N=1 Means, Well, Not a Lot
No one should draw conclusions about RCV from the AK special election.
So, I have seen here and there folks proclaiming their love for ranked choice voting based on the special election for the US House of Representatives in Alaska. I have a sneaking suspicion that a lot of positive responses I am seeing (and I don’t mean just at OTB) are because Palin lost, and even more significantly, a Democrat won as much as any hard evidence about RCV itself.
Likewise, I suspect that a lot of good vibes have been generated simply because AK’s Top Four system is a reform and since a lot of folks, myself included, are reform-minded, this may seem like a big win in general (more on that in below).
Still, I can’t help but caution that this is a singular event and must stress that fact just because it represents a result that a lot of people wanted and doesn’t prove anything about RCV itself.
I would note a couple of things to think about.
First, if this had been a standard plurality contest, Pelota would have won, since she did get the most votes.
Second, this would not be an especially unusual outcome under standard US plurality winner rules, since this three-way race featured two Rs and one D, hence splitting the R vote. This fact makes Tom Cotton’s bleating on this quite rich.
“60% of Alaska voters voted for a Republican, but thanks to a convoluted process and ballot exhaustion — which disenfranchises voters — a Democrat ‘won,'” Cotton said in a separate tweet.
I will note that this is a nonsense criticism since not only would Peltola have won under plurality rules, but more importantly all voters were able to have their say in this process–that’s one of the major plusses of RCV. I will ask if this means that Cotton is now on board for Electoral College reform?–after all, in 2016 more voters wanted Clinton than Trump (both head-to-head and in the summing-of-opposition way that Cotton is doing here).
Third, of course, under RCV it might be expected that the Begich’s second place votes would be overwhelmingly for Palin, but that ended up not being the case (although the vast majority were):
Indeed, proponents of RCV tell us that it is most likely to pick the most moderate candidate. In this contest, the more median candidate would have been Begich, but he came in third. Again, N=1, so I am not saying this proves much of anything, but it is still worth noting. As I noted the other day, Palin’s unpopularity is a key issue here. We also need to add the following point to this calculus.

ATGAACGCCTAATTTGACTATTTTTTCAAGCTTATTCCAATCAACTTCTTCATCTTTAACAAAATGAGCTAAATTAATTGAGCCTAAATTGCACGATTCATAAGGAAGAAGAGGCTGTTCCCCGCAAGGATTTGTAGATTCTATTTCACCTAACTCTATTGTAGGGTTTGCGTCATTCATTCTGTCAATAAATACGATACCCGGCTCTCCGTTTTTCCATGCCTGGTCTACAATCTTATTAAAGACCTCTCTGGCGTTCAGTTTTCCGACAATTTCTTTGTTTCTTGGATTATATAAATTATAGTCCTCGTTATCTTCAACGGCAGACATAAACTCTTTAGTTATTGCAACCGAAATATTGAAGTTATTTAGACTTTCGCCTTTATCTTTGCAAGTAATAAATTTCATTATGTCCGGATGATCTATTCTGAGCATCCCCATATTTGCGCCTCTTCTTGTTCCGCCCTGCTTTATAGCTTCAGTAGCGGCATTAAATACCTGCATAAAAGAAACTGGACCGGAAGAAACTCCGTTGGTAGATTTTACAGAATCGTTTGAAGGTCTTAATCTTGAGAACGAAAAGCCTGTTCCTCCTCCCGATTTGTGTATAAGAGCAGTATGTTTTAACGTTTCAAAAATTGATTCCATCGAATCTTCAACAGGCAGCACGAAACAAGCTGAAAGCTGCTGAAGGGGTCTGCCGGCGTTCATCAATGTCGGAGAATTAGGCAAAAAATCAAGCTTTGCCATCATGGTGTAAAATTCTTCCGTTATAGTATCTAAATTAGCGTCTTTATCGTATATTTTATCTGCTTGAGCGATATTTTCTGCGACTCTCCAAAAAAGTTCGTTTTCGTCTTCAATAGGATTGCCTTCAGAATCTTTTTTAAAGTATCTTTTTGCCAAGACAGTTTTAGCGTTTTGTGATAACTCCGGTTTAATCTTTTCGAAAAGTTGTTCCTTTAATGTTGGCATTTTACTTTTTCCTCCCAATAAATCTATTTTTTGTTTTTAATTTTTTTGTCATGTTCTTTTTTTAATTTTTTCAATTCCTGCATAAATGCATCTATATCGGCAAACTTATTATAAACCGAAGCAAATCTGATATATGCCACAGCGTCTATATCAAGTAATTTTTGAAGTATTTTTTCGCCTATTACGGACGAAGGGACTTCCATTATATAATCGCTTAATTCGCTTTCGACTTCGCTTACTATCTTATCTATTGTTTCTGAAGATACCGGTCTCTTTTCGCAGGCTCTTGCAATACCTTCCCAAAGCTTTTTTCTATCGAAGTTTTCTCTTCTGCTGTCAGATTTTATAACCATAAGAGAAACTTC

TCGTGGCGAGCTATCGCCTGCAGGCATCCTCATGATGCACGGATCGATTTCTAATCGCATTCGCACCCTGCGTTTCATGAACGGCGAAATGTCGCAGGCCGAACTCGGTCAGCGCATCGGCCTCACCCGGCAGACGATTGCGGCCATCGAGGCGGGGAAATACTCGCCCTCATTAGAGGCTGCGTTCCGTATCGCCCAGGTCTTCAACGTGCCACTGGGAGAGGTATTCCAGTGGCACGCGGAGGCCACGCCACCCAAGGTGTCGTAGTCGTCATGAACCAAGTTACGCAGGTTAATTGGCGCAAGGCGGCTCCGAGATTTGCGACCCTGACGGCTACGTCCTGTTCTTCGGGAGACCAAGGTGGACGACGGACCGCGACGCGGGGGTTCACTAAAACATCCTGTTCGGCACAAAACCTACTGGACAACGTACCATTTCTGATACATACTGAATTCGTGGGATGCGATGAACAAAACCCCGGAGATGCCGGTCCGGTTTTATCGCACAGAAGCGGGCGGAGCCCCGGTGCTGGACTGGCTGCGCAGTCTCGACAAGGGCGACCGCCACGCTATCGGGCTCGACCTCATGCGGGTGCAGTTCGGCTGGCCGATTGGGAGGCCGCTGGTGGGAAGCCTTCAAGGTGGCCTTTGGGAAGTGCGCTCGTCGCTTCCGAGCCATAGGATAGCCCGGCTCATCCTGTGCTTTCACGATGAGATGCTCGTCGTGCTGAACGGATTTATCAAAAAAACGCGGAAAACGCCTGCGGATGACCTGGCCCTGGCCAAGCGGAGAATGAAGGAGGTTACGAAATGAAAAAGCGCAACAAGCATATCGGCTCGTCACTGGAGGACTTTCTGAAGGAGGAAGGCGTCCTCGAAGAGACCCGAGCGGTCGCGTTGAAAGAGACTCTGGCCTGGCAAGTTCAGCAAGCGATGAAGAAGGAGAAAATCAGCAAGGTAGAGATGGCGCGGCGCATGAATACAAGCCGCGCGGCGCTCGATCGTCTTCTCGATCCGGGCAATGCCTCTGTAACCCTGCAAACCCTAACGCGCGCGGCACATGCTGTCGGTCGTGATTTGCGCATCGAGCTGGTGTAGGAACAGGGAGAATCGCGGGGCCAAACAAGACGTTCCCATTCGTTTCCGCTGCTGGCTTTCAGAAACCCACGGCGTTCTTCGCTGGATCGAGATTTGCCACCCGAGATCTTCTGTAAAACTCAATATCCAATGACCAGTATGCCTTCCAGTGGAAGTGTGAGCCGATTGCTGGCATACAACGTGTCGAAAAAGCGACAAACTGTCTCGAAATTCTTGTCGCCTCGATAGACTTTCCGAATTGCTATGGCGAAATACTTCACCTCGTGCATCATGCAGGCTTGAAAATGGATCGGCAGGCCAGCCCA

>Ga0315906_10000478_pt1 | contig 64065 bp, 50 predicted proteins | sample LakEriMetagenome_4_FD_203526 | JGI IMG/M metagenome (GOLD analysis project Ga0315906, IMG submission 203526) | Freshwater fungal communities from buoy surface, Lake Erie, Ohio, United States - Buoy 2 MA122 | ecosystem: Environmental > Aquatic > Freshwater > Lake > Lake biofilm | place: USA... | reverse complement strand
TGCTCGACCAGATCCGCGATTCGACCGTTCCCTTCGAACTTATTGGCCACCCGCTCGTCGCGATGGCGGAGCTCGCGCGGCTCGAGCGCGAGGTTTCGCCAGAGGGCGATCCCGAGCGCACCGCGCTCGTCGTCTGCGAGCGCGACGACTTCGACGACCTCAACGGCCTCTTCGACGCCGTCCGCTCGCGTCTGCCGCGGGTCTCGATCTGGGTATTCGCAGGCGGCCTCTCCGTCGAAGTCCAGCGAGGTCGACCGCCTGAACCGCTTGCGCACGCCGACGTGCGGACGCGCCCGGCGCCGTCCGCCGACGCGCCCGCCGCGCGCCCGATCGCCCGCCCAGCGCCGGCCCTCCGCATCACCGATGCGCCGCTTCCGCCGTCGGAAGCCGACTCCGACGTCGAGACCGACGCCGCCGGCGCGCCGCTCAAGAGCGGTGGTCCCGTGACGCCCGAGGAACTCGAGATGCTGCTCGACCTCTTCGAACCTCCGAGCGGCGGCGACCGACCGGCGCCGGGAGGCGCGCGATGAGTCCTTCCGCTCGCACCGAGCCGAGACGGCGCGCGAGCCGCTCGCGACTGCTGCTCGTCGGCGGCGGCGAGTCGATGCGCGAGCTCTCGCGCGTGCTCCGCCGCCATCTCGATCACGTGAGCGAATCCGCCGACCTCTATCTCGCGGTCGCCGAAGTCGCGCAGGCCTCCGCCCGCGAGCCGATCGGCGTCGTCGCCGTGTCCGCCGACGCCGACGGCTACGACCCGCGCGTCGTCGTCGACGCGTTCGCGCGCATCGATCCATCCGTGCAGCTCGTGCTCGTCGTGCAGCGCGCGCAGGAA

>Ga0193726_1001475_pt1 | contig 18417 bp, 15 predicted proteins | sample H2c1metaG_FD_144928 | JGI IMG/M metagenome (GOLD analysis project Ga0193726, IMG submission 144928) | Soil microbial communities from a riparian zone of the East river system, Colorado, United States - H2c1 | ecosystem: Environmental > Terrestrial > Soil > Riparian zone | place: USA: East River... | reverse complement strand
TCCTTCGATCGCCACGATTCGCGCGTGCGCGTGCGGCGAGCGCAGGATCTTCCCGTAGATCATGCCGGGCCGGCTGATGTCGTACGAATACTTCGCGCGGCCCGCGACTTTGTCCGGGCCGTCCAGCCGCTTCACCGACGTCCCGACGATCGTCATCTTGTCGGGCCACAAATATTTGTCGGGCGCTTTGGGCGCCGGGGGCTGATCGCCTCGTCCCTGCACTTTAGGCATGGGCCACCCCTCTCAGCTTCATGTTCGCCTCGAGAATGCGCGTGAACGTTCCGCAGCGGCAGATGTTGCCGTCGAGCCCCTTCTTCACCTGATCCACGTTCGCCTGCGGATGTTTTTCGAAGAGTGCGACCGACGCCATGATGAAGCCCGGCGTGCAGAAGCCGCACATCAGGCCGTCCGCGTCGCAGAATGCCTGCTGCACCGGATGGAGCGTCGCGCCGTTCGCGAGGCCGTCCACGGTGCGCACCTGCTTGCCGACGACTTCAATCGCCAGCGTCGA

Fourth, while it may not have mattered, it is worth noting that this was supposed to be a top four contest, not top three. The fourth-place candidate, Republican Tara Sweeney, dropped out. Having a third Republican in the race could have led voters to make different first and second-place choices, and could have brought third place votes into play. I point this out again, not because I have any reason to think it would have changed the outcome necessarily, but to point out that it could have–it certainly would have changed the math at various stages. I also note this because it seems unlikely that it will only be a three-way race after the November round in the general election.
In terms of unlikely outcomes, I would also note that while Alaska is a red state, it only went 52.8% for Trump and it has a history of non-trivial third-party voting. It had an independent governor from 2014-2018–a former Republican who ran a fusion ticket with a former Democrat. The uncle of Nick Begich was a Democratic Senator from 2009 to 2015. And I have noted before the ability of Lisa Murkowski to win a write-in campaign for Senate. It just isn’t a great state to use to make extrapolations in general, in my view (and I would emphasize its rather small population). I note all of this because it stuck in my head that a commenter in a previous thread referred to the state as “ruby red” and I am not sure that is accurate (although, granted, exactly how much it takes to be “ruby” is a legitimate question–that strikes me as a better descriptor for Alabama and Mississippi–but again, hardly a term of art, so ruby is in the eye of the beholder).
At any rate, the process was interesting and the outcome is certainly better news for Democrats than they might have been excepting. What it bodes for November, however, is unclear but I do agree it is another data point that suggests that the national political climate is more favorable to Democrats than was assumed not that long ago. Still, I maintain that the probability remains that the Rs take the House.
I was also going to note that while I am a clear advocate for electoral reform, I am not all that enthusiastic about things like Top Four (or Top Two as they have in CA) and do not think that RCV in single-seat districts is likely to produce much in terms of change. Ironically, all of this is likely to further weaken our already weak parties and since a good bit of our dysfunction is due to single-seat districts, this really doesn’t solve core problems. I will likely address this in another post as time permits.